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Respir Care. 2019 Jul 23. pii: respcare.06784. doi: 10.4187/respcare.06784. [Epub ahead of print]

Noninvasive Ventilation Device-Related Pressure Injury in a Children's Hospital.

Author information

1
Department of Respiratory Therapy, Rady Children's Hospital-San Diego, San Diego, California. dlauderbaugh@rchsd.org.
2
Division of Respiratory Medicine, Rady Children's Hospital-San Diego, University of California-San Diego, San Diego, California.
3
Statistical Analysis of Data, Clinical and Translational Research Institute, University of California-San Diego, San Diego, California.
4
Department of Nursing, Rady Children's Hospital-San Diego, San Diego, California.
5
Department of Respiratory Care, Rady Children's Hospital-San Diego, San Diego, California.

Abstract

BACKGROUND:

Noninvasive ventilation (NIV) contributes to the development of pressure injury in a significant number of hospitalized patients. Pressure injuries contribute to increased length of hospital stay, pain, infection, and disfigurement. This study examined the relationship between NIV use and pressure injuries in hospitalized subjects.

METHODS:

We retrospectively reviewed all patients on NIV at a tertiary-care children's hospital over a 2-y period. We studied the relationship between the characteristics of NIV use and measures of pressure injury severity.

RESULTS:

A total of 255 subjects, mean ± SD age 11.3 ± 5.8 y with 343 episodes of NIV use were evaluated, 7.2% (25/343) of which were associated with pressure injury. In univariate analysis, the presence of pressure injury was associated with older age (P = .01), maximum leak (P = .01), 95th percentile leak (P = .01), the log duration of time on NIV until pressure injury formation (P = .01), and maximum inspiratory positive airway pressure level (P = .01). Maximum leak remained statistically significant after multivariable analysis.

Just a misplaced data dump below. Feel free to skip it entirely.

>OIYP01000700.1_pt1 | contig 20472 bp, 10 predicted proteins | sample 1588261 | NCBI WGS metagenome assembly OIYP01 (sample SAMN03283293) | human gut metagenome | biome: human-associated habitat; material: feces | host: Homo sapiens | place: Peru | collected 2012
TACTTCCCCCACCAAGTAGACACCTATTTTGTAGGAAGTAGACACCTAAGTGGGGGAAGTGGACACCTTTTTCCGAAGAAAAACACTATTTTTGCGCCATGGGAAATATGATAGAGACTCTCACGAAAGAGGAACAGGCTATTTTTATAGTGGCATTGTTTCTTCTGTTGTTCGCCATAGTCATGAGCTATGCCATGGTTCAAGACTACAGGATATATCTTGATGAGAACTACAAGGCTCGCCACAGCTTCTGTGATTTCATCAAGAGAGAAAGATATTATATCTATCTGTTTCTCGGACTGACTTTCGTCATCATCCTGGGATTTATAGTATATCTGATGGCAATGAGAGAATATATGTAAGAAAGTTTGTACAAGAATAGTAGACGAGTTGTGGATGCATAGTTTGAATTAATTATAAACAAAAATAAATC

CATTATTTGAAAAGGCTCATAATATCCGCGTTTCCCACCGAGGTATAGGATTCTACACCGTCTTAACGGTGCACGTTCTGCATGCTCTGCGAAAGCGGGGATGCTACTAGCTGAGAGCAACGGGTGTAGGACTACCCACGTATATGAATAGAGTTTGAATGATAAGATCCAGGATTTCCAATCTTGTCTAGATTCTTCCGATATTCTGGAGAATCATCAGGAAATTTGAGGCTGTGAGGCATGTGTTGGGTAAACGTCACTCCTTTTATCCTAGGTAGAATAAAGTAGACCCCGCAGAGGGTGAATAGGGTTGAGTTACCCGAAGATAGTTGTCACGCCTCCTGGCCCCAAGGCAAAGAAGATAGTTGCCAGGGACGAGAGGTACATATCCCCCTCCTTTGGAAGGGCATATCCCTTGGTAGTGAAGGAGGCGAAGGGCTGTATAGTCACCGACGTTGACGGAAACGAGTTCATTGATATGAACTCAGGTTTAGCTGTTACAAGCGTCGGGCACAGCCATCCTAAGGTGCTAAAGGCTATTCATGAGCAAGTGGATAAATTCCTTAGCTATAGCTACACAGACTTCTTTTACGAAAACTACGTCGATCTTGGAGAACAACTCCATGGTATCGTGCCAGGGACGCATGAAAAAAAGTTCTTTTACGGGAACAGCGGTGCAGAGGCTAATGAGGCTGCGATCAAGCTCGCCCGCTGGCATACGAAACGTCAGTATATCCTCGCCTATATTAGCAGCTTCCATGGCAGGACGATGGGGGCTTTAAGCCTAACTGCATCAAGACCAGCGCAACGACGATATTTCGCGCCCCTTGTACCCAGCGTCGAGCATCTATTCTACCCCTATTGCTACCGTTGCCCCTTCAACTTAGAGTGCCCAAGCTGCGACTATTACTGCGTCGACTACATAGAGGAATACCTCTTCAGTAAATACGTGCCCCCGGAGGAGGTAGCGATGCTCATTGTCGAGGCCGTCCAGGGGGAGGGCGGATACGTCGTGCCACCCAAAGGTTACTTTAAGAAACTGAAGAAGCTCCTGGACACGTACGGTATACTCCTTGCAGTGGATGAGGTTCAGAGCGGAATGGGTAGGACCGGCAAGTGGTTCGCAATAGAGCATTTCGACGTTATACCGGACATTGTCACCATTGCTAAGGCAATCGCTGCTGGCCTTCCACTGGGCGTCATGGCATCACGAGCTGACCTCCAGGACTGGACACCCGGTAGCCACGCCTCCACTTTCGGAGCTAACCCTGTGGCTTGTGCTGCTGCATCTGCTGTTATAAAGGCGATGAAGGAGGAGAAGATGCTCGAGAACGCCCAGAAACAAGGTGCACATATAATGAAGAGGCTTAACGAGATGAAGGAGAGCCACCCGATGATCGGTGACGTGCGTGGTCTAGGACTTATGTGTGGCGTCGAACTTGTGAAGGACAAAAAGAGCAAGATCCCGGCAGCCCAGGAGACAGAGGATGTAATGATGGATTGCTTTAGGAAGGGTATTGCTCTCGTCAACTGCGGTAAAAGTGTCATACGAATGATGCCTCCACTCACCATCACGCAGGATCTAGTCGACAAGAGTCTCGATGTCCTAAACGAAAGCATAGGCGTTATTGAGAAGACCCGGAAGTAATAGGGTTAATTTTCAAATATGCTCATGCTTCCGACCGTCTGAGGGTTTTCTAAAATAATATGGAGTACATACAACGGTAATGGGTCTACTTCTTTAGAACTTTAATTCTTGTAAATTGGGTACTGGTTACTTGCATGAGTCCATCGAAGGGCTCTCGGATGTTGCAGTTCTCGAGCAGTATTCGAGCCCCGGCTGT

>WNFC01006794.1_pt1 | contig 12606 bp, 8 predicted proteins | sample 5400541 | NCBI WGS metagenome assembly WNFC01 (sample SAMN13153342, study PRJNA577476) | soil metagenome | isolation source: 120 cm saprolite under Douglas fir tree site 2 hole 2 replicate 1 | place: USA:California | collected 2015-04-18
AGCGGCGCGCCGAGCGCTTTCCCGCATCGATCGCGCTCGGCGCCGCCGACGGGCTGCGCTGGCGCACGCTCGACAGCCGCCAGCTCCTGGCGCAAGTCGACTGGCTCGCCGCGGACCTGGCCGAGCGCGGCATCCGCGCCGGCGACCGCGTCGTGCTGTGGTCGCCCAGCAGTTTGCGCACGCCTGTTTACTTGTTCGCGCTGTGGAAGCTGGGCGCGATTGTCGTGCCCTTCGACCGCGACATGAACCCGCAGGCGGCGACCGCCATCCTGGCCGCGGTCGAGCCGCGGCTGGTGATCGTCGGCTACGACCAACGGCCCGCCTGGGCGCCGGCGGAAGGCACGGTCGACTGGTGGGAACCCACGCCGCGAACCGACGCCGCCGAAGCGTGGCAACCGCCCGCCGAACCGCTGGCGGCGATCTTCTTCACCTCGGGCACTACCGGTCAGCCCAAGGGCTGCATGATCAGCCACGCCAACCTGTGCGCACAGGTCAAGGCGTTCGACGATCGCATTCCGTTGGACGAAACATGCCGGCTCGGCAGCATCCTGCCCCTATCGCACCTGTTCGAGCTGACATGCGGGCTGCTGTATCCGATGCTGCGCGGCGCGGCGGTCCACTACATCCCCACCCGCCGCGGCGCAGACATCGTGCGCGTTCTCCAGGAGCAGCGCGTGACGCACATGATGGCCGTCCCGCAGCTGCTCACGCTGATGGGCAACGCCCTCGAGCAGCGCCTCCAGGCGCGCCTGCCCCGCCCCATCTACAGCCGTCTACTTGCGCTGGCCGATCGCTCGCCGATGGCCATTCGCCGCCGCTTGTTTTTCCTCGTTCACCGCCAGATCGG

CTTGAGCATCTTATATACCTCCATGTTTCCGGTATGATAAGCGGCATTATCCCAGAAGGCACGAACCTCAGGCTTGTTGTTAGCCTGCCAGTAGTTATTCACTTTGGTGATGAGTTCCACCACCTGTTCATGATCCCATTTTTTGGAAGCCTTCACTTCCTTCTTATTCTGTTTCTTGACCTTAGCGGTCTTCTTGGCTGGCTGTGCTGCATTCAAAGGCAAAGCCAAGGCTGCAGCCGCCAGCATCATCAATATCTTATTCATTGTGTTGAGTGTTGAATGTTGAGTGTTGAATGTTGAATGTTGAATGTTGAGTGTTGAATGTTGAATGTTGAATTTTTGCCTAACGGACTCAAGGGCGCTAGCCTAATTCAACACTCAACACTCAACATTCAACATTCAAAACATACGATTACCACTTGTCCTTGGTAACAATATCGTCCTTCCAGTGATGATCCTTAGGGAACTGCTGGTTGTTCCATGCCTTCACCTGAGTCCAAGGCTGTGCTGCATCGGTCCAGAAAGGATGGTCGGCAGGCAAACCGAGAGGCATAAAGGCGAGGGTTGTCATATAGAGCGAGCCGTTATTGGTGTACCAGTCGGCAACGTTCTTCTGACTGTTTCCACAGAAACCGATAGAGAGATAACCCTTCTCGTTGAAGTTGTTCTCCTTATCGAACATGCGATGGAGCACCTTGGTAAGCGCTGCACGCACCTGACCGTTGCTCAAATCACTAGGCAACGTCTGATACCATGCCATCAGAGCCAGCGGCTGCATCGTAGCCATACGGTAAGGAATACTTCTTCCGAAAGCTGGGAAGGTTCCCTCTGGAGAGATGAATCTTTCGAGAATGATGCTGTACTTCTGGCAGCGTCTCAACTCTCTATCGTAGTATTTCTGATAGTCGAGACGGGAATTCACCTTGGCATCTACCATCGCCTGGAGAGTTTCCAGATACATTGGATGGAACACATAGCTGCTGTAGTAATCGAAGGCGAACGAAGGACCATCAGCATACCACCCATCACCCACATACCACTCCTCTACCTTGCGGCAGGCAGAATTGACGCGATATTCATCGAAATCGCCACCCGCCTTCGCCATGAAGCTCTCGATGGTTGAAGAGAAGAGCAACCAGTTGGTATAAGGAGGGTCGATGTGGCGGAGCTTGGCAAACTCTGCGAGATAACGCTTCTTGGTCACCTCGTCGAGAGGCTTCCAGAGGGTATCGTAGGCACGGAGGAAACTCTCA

CONCLUSIONS:

After multivariate analysis, only high mask leak was significantly associated with developing a pressure injury. Identifying risk factors that correlate with NIV device-related hospital acquired pressure injuries in children can direct procedures to prevent pressure injury in hospitalized children at high risk.

KEYWORDS:

device-related pressure injury; hospitals; injury; noninvasive ventilation; pediatrics; pressure injury; pressure ulcer; respiratory device; skin

PMID:
31337741
DOI:
10.4187/respcare.06784

Conflict of interest statement

The authors have disclosed no conflicts of interest.

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